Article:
4 Challenges You May Face Implementing Deliberate Diversity™, and How to Overcome Them

Written by James O. Rodgers

Deliberate Diversity™ is a concept that can be applied to open the door to world-class results. That said, like any new idea, sometimes we run into challenges as we go about putting it to use for the first time. These are the four most common challenges people run into when implementing Deliberate Diversity™.

It’s New and Unusual

When you look at the steps of Deliberate Diversity™, there’s actually nothing new about it. Every one of these steps is borrowed from other disciplines. Selecting the steps that work in other places and bringing them all together into a comprehensive business strategy is what makes Deliberate Diversity™ so effective. 

But when you package them all together, what you get is something that looks, feels and sounds completely new and foreign to people. People have a proprietary interest in what already exists and in holding on to the status quo. So the first challenge is getting people to accept something that is different from what they’ve always done.

People Are Afraid To Speak Up

Most people don’t want to look stupid, so they can be reluctant to speak up in front of others who might not agree with them. People are really concerned about that. The response that you get when you’re an insider and you have a radical idea is, “Don’t you know how we do things?” When people get enough of that, they learn to just comply and do like everybody else does. And they don’t think broadly, even though they have the capacity to do so.

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Deliberate Diversity™ only works if everyone in the room is contributing to the conversation. The point is to broaden the perspective of the group, and this only happens if everyone is involved. The solution to this is to make sure that everyone understands that it’s crucial to get all the ideas on the table. No matter how stupid an idea may sound, it needs to be heard. The process only works if the people involved feel comfortable giving voice to whatever ideas they have, no matter how radical.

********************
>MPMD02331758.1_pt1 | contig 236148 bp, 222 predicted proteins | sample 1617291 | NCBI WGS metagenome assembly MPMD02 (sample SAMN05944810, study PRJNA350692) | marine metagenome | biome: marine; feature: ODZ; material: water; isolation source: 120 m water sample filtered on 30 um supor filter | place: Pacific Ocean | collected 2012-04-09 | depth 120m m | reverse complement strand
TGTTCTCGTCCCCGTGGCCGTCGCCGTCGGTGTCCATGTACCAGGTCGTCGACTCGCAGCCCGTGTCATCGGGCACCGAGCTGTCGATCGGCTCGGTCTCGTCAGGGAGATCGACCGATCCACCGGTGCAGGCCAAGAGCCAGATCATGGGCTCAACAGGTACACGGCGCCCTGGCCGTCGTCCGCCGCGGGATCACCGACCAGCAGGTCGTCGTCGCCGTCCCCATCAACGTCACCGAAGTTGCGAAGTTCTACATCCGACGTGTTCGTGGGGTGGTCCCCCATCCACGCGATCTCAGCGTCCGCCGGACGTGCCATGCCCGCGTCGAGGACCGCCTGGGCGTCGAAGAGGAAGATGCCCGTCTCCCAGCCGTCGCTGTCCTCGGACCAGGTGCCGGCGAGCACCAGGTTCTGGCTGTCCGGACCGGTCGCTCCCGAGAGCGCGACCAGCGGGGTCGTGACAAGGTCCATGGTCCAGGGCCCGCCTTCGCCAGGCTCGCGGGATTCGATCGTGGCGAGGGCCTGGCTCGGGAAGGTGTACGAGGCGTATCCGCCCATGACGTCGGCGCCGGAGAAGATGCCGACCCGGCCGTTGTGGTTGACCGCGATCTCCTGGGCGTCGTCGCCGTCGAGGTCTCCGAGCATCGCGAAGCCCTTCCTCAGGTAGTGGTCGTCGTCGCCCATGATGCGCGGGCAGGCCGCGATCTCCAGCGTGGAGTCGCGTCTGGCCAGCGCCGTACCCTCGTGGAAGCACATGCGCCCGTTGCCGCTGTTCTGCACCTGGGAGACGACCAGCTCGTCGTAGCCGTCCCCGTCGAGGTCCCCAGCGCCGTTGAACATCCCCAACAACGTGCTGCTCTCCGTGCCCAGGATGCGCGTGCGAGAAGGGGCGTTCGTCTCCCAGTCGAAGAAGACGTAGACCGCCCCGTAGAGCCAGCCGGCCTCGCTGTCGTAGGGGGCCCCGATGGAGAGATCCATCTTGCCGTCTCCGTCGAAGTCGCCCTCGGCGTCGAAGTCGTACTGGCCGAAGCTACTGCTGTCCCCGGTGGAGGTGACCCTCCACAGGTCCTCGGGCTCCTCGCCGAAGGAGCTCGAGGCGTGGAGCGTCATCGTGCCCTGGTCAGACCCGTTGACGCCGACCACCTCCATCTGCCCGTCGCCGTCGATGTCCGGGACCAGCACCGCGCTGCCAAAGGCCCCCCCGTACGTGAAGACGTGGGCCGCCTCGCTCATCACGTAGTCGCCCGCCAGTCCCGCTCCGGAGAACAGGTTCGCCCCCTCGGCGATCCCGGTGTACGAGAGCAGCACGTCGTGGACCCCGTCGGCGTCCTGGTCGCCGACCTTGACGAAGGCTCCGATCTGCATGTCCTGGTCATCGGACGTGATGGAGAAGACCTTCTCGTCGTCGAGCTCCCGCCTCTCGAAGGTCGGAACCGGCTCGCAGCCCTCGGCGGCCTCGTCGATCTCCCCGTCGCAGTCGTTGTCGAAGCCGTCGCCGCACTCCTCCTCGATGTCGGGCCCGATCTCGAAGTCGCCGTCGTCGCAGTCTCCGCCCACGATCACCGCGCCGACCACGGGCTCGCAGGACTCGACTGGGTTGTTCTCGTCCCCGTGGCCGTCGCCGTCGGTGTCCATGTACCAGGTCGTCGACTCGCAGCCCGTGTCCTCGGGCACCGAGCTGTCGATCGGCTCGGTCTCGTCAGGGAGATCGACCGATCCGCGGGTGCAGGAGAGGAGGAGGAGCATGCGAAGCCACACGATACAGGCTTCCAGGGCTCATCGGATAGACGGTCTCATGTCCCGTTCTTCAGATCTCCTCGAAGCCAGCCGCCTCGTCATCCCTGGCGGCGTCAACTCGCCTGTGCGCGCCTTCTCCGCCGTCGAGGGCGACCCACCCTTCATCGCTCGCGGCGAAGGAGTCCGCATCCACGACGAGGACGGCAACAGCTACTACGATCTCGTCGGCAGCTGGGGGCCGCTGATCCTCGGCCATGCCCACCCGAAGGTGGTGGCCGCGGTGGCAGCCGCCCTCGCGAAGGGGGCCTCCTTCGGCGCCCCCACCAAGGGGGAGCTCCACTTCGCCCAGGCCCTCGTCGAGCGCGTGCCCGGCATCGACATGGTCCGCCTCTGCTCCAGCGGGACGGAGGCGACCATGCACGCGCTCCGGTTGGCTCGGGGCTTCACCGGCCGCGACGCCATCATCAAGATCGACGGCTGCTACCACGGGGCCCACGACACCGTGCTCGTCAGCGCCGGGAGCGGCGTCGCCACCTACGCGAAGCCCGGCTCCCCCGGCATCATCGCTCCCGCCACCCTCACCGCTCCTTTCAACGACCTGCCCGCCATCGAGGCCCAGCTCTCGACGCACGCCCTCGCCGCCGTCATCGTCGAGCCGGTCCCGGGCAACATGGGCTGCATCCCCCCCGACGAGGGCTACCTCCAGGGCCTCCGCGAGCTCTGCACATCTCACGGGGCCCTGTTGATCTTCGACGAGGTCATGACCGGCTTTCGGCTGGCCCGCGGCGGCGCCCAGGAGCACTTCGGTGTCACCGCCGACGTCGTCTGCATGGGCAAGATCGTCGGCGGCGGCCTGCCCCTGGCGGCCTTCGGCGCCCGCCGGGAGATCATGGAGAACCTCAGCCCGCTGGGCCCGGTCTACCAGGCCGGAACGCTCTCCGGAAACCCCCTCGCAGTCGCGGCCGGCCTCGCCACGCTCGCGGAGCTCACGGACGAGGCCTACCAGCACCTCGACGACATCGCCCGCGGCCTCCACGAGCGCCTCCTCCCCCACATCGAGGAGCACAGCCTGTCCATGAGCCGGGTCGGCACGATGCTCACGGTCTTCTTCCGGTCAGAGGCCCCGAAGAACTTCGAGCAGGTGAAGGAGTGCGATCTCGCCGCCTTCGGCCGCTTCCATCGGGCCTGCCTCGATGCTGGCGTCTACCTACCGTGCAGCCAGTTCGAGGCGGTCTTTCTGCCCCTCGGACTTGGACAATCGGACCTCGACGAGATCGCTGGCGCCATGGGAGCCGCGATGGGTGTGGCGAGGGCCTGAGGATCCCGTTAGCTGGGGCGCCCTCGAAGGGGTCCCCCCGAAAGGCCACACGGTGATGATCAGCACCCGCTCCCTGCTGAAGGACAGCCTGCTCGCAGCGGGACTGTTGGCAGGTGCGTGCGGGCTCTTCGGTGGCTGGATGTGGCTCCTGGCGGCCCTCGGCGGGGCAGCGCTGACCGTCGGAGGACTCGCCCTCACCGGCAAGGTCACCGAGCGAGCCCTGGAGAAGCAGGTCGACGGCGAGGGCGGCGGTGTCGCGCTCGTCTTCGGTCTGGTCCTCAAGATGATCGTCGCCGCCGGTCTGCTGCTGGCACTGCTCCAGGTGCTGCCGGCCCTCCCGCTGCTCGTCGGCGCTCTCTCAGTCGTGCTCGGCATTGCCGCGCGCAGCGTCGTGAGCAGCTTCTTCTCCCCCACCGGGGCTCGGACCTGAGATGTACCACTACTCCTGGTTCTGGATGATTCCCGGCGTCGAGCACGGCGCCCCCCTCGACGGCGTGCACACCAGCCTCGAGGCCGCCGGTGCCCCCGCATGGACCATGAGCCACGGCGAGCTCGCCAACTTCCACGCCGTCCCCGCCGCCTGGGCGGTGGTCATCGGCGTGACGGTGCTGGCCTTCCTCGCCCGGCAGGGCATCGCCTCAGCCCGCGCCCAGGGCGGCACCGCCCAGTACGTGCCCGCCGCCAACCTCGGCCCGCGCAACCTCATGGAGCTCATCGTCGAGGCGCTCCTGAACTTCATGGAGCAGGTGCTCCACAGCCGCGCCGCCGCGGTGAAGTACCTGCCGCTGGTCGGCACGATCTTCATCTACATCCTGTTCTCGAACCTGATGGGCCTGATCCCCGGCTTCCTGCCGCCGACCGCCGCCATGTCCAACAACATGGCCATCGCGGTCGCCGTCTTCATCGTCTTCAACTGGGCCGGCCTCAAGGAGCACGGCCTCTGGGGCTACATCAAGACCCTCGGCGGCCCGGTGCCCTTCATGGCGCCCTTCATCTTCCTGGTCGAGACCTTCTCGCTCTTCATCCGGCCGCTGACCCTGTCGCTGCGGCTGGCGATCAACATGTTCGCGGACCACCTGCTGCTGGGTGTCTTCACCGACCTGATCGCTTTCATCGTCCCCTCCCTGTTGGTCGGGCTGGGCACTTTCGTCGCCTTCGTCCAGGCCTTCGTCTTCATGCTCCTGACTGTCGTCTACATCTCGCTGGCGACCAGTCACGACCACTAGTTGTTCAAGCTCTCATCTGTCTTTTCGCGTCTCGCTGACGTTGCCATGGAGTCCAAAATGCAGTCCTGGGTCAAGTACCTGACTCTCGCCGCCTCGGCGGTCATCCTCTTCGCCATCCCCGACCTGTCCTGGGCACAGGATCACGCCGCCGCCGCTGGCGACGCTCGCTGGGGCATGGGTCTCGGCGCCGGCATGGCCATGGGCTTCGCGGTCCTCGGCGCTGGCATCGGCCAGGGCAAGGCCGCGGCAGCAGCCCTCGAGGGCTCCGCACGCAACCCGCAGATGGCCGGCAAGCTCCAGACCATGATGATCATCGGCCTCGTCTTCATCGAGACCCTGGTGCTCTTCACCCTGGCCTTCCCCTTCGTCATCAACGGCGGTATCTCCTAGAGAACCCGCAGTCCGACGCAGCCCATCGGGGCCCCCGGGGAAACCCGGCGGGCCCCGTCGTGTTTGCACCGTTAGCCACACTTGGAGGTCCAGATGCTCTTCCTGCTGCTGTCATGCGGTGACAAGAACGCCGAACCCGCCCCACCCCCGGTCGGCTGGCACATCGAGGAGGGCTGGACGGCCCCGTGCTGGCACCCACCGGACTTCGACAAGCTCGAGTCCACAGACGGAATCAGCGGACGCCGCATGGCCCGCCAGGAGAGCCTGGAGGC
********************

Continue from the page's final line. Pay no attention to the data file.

Poor Communication.

Team members have to understand that they are about to try something new, so it is crucial that the process is explained from the beginning. For instance, it’s not enough to simply tell team members that there will be a series of meetings with people in other departments and other fields. You have to communicate the entire point of Deliberate Diversity™. This includes the goals of the project, the steps the project will take, and why Deliberate Diversity™ has been selected as the strategy. 

Team Members Feel They Have Nothing to Say

Sometimes you get people in a room together and nobody feels they have anything to contribute, because they’re so used to being another robot in the system. They’re no longer used to thinking. When you do think, you get ideas, and when you get ideas you get shot down, and you say, “I’m not doing that again.”

Every solution that your company or business needs is already in somebody’s head. You have to create an environment where everyone feels safe contributing radical ideas. But once you get a few of those ideas out on the table, it kind of cracks that eggshell and allows people to say, “Maybe I won’t get get shot down if I say what I’m really thinking.”